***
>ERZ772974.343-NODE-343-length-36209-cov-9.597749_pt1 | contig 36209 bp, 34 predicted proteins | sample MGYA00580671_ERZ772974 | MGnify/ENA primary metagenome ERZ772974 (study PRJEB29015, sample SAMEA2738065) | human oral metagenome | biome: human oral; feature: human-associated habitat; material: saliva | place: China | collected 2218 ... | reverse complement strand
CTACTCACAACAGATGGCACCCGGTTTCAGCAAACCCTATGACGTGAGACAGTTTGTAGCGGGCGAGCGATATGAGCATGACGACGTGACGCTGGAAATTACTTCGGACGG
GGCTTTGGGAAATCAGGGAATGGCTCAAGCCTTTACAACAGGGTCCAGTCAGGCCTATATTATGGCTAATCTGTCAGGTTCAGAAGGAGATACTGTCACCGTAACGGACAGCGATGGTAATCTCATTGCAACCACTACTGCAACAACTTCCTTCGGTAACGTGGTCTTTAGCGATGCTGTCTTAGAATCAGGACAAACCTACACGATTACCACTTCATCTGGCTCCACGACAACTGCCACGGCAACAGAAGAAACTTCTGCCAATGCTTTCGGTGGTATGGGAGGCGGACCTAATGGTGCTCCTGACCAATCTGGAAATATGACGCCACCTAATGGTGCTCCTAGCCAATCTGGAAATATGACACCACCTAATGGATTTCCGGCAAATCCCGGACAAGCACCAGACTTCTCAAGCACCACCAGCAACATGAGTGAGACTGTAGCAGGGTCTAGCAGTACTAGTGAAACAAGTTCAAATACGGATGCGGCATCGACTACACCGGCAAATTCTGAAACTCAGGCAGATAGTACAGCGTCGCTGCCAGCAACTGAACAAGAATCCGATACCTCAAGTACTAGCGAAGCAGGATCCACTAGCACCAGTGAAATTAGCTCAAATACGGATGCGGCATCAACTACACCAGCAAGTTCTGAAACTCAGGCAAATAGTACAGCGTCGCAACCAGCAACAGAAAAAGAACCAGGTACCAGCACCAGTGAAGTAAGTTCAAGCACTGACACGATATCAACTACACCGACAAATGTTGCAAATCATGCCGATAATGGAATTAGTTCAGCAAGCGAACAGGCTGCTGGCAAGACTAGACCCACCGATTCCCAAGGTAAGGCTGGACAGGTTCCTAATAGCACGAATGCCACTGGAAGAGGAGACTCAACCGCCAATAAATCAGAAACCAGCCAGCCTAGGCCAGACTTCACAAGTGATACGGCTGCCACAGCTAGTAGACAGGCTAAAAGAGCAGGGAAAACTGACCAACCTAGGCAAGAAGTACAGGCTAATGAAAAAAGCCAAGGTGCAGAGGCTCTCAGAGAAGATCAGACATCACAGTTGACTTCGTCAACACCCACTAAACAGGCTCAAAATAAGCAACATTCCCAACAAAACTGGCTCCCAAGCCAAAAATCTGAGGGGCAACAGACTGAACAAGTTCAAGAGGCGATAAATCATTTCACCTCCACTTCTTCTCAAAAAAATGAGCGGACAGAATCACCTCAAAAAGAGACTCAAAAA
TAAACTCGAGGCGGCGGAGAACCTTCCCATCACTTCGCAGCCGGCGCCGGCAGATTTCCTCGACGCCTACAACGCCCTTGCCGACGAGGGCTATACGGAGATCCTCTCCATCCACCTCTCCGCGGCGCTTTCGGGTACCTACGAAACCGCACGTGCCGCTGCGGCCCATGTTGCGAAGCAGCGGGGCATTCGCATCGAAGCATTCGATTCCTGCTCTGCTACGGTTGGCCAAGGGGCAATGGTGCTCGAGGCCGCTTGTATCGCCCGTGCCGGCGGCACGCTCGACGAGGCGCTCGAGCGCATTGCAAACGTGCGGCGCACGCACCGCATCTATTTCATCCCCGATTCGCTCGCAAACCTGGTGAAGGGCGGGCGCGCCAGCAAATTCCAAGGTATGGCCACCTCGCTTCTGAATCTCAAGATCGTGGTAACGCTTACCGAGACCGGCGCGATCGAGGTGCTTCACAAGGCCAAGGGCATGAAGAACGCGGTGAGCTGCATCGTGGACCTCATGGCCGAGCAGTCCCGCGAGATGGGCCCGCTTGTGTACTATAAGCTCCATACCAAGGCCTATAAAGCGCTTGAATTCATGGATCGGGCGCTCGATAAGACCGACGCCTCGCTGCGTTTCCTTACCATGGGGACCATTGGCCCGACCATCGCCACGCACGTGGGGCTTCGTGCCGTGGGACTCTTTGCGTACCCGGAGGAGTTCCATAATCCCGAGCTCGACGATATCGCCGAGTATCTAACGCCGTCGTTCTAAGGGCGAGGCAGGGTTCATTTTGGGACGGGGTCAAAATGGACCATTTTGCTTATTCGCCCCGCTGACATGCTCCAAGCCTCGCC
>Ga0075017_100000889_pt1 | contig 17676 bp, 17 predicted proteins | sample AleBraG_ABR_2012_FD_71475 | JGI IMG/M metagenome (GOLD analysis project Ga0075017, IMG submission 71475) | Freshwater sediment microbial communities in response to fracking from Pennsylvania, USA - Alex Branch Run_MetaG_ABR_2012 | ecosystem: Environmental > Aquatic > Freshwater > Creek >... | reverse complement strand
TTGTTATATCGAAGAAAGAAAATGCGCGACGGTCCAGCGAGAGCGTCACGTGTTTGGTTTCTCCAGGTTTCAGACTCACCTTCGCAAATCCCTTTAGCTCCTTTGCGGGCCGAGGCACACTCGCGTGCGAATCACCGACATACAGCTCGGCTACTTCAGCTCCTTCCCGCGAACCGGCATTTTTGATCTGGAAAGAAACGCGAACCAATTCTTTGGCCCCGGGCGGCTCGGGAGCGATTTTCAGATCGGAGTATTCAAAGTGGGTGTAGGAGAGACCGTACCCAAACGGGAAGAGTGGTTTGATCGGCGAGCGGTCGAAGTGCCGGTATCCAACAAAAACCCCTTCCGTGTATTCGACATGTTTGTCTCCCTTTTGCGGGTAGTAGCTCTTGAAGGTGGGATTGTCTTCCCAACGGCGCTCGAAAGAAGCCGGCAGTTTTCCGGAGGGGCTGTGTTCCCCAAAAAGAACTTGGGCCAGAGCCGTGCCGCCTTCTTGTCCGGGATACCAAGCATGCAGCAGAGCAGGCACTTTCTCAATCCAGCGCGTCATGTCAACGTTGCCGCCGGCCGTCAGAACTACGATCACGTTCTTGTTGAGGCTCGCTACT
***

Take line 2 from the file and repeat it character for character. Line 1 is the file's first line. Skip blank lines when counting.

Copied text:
CTACTCACAACAGATGGCACCCGGTTTCAGCAAACCCTATGACGTGAGACAGTTTGTAGCGGGCGAGCGATATGAGCATGACGACGTGACGCTGGAAATTACTTCGGACGG